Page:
Olympics Women Are Winning All Kinds of Notice Women’s eNews During the first week of the 2012 Olympics in London, female contestants have hit the headlines in a variety of ways. Here’s a roundup of the news clips to date, both glory-filled and not-so-much.
Three Cheers, and One Hijab, for a Female Saudi Olympian
Bloomberg At the same time as Islamist extremists in the African nation of Mali were stoning a couple to death for having sex (and children) outside marriage, a young Saudi Arabian woman found herself the object of a dispute over whether she could compete at the Olympic Games wearing a headscarf. The two are connected; we’ll get to that.
Unequal Olympics: An Open Letter to Jacques Rogge Huffington Post UK (blog) Dear Jacques Rogge & the International Olympic Committee; The IOC should enforce the Olympic Charter & prohibit discrimination. Rightly and commendably, the Olympic Charter forbids discrimination in sport.
Sex testing and the Olympics: myths, rumours and confirmation bias The Guardian (blog) What we believe about ‘gender fraud’ at the Olympics may be more to do with prejudice than fact…
Savir’s Corner: Gender equality Jerusalem Post It is doubtful that the fathers of the modern Olympic Games at the end of the 19th century, such as Baron Pierre de Coubertin, would have predicted that the opening event of the Olympic Games in London 2012 would be a women’s soccer game between Great Britain and New Zealand, and that Arabia would be represented by two Saudi Arabian female athletes, competing in Judo and Athletics.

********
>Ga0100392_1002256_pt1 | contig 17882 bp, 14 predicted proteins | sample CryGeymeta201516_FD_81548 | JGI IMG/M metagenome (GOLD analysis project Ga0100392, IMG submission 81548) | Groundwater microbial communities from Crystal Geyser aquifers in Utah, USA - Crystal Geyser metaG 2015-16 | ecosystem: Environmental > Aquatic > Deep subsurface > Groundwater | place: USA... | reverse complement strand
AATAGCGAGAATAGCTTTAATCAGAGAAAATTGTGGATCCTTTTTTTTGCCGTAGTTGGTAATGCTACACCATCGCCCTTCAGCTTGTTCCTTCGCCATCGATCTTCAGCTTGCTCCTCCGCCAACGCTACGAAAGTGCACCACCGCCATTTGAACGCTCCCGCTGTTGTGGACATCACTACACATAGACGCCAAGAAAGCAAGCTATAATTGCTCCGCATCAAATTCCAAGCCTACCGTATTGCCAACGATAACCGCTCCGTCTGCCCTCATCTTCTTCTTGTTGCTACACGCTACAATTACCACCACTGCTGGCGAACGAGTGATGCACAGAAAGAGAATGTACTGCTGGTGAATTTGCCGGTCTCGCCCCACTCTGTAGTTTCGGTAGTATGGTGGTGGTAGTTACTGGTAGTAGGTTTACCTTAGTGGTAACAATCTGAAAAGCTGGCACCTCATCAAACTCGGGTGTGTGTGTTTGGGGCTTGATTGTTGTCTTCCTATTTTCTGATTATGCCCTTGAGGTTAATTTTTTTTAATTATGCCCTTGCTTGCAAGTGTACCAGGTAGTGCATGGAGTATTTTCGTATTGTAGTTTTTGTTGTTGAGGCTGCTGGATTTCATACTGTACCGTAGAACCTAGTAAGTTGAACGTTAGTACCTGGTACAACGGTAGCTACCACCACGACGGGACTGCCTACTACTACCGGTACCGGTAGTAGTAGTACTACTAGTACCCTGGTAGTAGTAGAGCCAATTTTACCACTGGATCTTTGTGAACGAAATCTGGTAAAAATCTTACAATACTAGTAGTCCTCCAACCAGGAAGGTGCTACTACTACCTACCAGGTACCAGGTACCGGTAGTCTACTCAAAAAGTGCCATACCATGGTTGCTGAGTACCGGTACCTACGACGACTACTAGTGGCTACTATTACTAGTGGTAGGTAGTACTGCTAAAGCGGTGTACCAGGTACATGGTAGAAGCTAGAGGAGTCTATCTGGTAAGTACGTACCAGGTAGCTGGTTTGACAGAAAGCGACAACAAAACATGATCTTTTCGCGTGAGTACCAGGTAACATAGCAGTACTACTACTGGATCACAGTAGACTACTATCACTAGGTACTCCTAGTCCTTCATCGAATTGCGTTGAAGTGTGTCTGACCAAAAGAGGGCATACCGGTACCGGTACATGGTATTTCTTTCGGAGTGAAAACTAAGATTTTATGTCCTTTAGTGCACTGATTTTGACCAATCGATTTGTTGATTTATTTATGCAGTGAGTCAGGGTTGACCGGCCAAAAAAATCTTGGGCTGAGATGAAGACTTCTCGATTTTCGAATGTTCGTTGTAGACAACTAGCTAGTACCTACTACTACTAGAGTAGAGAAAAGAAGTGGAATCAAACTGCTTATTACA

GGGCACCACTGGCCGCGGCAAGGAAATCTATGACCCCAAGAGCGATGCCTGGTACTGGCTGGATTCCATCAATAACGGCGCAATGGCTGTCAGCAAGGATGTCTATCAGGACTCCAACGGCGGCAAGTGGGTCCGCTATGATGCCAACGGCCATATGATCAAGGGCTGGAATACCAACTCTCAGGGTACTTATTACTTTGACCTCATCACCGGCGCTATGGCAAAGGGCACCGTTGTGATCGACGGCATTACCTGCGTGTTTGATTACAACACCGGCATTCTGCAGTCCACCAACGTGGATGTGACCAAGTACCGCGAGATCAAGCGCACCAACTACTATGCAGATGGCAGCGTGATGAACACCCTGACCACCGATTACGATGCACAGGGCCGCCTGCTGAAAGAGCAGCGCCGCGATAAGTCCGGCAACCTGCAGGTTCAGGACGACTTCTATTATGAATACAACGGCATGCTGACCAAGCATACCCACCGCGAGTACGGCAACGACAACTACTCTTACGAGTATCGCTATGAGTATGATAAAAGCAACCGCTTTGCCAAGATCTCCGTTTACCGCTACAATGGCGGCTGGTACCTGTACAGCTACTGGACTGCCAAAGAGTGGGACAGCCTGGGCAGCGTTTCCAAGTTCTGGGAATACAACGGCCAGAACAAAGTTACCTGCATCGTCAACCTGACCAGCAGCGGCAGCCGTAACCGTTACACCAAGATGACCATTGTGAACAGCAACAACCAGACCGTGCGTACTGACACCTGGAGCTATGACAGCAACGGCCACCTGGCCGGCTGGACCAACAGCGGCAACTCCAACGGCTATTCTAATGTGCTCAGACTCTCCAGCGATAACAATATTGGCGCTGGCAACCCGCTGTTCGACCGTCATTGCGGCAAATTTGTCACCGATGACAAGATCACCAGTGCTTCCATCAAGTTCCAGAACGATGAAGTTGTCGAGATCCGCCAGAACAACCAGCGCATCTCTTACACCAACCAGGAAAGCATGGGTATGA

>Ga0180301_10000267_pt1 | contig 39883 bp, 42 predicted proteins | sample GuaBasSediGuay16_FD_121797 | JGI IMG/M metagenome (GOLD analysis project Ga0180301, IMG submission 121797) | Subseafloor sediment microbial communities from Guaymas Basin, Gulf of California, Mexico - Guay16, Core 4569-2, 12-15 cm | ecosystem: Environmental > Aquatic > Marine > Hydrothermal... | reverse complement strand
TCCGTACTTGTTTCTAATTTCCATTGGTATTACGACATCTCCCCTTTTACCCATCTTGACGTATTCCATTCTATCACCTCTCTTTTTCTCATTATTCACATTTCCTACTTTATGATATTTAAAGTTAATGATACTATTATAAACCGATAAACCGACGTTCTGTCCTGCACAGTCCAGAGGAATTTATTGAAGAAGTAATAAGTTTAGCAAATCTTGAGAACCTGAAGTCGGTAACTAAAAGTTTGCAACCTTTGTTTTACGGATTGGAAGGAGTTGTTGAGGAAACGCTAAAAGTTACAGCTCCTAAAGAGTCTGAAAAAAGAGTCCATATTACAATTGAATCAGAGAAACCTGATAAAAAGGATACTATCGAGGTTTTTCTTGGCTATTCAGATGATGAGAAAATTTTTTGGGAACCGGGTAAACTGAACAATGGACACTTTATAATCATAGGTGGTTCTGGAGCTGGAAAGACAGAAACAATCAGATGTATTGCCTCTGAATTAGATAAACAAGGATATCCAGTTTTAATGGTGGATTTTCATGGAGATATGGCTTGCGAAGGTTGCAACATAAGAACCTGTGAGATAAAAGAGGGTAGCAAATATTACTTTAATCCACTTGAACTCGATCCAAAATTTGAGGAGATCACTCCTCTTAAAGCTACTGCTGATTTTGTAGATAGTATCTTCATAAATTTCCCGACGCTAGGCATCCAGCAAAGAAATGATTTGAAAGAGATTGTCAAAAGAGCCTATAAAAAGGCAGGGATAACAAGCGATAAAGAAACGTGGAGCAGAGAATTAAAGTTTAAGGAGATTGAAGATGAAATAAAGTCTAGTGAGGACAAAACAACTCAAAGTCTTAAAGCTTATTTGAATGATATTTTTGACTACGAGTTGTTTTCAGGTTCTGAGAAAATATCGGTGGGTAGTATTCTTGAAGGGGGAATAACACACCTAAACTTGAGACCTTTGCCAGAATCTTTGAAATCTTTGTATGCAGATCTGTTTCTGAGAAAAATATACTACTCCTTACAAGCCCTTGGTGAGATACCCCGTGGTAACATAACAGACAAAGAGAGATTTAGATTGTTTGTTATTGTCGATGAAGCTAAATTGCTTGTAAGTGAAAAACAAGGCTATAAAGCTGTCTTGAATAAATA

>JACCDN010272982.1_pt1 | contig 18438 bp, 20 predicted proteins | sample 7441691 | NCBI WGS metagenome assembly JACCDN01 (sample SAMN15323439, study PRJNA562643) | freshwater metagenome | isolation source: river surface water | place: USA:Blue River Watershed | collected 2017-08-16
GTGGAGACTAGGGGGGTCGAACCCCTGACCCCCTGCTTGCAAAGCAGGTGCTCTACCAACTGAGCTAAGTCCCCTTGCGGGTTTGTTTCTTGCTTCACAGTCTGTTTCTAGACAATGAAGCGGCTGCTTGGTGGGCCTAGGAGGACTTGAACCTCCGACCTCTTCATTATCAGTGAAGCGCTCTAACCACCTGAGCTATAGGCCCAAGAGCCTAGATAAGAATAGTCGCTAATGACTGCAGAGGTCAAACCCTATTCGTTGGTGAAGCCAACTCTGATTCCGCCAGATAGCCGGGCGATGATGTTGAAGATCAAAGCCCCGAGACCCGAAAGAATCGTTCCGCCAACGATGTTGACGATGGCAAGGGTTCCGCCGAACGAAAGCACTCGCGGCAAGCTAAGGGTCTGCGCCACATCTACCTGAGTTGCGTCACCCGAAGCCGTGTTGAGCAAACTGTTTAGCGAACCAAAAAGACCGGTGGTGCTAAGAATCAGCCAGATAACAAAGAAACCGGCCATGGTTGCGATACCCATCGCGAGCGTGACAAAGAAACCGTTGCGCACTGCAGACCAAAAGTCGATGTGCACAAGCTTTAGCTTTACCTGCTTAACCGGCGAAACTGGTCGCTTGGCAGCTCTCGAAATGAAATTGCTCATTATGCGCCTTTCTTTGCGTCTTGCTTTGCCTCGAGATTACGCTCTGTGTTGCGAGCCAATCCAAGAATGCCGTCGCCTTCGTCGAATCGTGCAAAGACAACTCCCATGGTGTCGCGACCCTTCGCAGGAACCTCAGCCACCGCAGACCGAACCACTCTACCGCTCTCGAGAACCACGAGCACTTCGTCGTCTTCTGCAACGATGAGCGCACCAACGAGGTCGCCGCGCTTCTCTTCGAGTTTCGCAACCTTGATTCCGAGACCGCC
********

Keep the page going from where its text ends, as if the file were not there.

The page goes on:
Using Cricket to Talk About Gender Equality Huffington Post When we met, Zaheer was a lanky young man with a mischievous smile who regularly skipped school. He cursed nonstop. He loved “eve teasing” a term used in India to describe the common and generally accepted practice of sexually harassing girls and women in the street. The oldest of three, he admittedly wasn’t very responsible at home. “Abusing others was the way of life for me,” he told me a few months ago when he visited my office in Mumbai. But that’s not the case anymore. “Now when I look back, I realize the difference (in my life),” Zaheer said, “and I think that’s what is my turning point.” Zaheer, 21, credits his turnaround to a program that married the sport of cricket with lessons on gender equality.
Olympic gender equality milestone with Saudi, Brunei, Qatar women Europe Online Magazine Olympic gender equality reaches a milestone on Friday when judoka Wodjan Ali Seraj Abdulrahim Shahrkhani becomes the first woman from Saudi Arabia to compete at the Games and women from Brunei and Qatar are in action as well on the day.
Will female-athlete worship outlast the Olympics? BabyCenter (blog) My daughters love looking at my “gender card,” proof that I’m female, from when I competed in the 1998 Winter Olympics. I earned this card by letting someone stick a long Q-tip in my mouth and swab my cheek. Having been an avid tomboy, whose bulgy biceps still sometimes draw attention today, I was mildly anxious while I awaited the results.
The herstory of the Olympics New Zealand Herald Although there’s still progress to be made, the 2012 Olympics is proving a game changer when it comes to gender equality. Every participating country has female representatives, women make up a record 45 per cent of the athletes, and nations that previously baulked at the idea have sent female competitors. What a shipfight it’s been, though.